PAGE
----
Gianforte – Quinn – O-Hair Provide COVID 19 Pandemic Update
Governor Greg Gianforte held a press conference on Friday, along with Adjutant General Matthew Quinn and Todd O’Hair, CEO of the Montana Chamber of Commerce to provide an update on the COVID 19 pandemic response in Montana.
Gianforte began by acknowledging and mourning the 1,400 COVID deaths in Montana, but also had hopeful news in the fight against the pandemic.
“As of today, 39 of our 56 counties have had cases in the single digits,” said Gianforte. “Of those 39 counties, 16 counties now have zero cases of COVID-19. This is great news. Communities are responding to the progress that is being made and making the right decisions for their citizens in response.”
Gianforte pointed out more signs of a gradual recovery in the state.
“We saw yesterday that Lewis and Clark County lifted all COVID-19 restrictions except the mask mandate,” he said. “Hospitalizations continue to decrease. Over the last seven days we've averaged 70 hospitalizations statewide due to COVID-19. This is the lowest weekly hospitalization average since like July.”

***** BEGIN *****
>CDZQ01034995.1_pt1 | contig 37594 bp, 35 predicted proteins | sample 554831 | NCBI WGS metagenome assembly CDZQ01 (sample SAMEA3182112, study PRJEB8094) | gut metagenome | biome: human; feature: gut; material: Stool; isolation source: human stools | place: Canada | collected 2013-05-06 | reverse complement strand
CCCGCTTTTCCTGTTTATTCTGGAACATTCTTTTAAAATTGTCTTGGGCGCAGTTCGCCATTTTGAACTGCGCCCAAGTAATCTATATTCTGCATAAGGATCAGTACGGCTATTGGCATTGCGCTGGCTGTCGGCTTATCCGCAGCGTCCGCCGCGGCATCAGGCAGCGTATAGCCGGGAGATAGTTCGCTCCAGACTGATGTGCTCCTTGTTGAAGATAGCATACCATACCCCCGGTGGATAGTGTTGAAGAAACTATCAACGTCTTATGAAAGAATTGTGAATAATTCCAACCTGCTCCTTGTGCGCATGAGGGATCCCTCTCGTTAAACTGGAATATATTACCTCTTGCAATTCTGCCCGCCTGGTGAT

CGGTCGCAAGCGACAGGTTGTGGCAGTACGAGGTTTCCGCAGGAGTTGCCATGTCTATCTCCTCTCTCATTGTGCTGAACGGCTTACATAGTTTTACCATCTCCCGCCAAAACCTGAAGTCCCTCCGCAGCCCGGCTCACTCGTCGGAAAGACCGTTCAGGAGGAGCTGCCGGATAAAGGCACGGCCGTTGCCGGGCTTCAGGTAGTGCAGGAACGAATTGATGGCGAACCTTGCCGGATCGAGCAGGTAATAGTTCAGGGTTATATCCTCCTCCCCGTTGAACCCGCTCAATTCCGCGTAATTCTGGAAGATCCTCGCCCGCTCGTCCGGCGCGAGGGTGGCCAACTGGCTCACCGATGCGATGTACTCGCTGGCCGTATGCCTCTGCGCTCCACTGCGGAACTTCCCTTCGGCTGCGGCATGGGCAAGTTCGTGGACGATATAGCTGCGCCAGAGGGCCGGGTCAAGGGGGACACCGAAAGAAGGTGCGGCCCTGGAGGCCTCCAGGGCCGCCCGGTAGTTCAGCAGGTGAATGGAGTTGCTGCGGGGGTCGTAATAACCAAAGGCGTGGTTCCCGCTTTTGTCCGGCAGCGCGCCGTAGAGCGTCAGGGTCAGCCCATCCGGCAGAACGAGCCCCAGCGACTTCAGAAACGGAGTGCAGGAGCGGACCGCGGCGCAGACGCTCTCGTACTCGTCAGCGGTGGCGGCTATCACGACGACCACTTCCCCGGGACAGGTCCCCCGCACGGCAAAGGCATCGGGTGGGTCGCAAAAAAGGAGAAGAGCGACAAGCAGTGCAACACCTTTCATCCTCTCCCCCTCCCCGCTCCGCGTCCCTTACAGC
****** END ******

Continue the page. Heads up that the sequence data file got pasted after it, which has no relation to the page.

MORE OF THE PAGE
Major General Quinn provided more medical updates, including an expression of support for those involved in difficult public health decisions.
“Incredibly dedicated public health personnel and frontline medical workers at the state and at the local level have been in the trenches to keep Montanans healthy,” said Quinn. “You may not agree with all the decisions they've made. Many of those decisions I have been a part of, but I assure you, those decisions were not made out of malice, a desire for power or self serving attitudes.”
CEO of the Montana Chamber of Commerce, Todd O’Hair pointed out some of the positive changes of remote working that have benefited Montana.
“One thing that has happened in Montana that we've not experienced before is that with the widespread acceptance of remote working, it has opened Montana up to a whole new economy,” said O’Hair. “We have entrepreneurs moving to Montana, along with other folks that can work remotely, not just coming to Montana to visit for a week or two, they're actually moving here and opening up their opportunities in Montana.”
Saturday, March 13 will mark the day Montana reported its first confirmed case of COVID 19. The first cases were reported in Gallatin, Yellowstone, Silver Bow and Broadwater counties.
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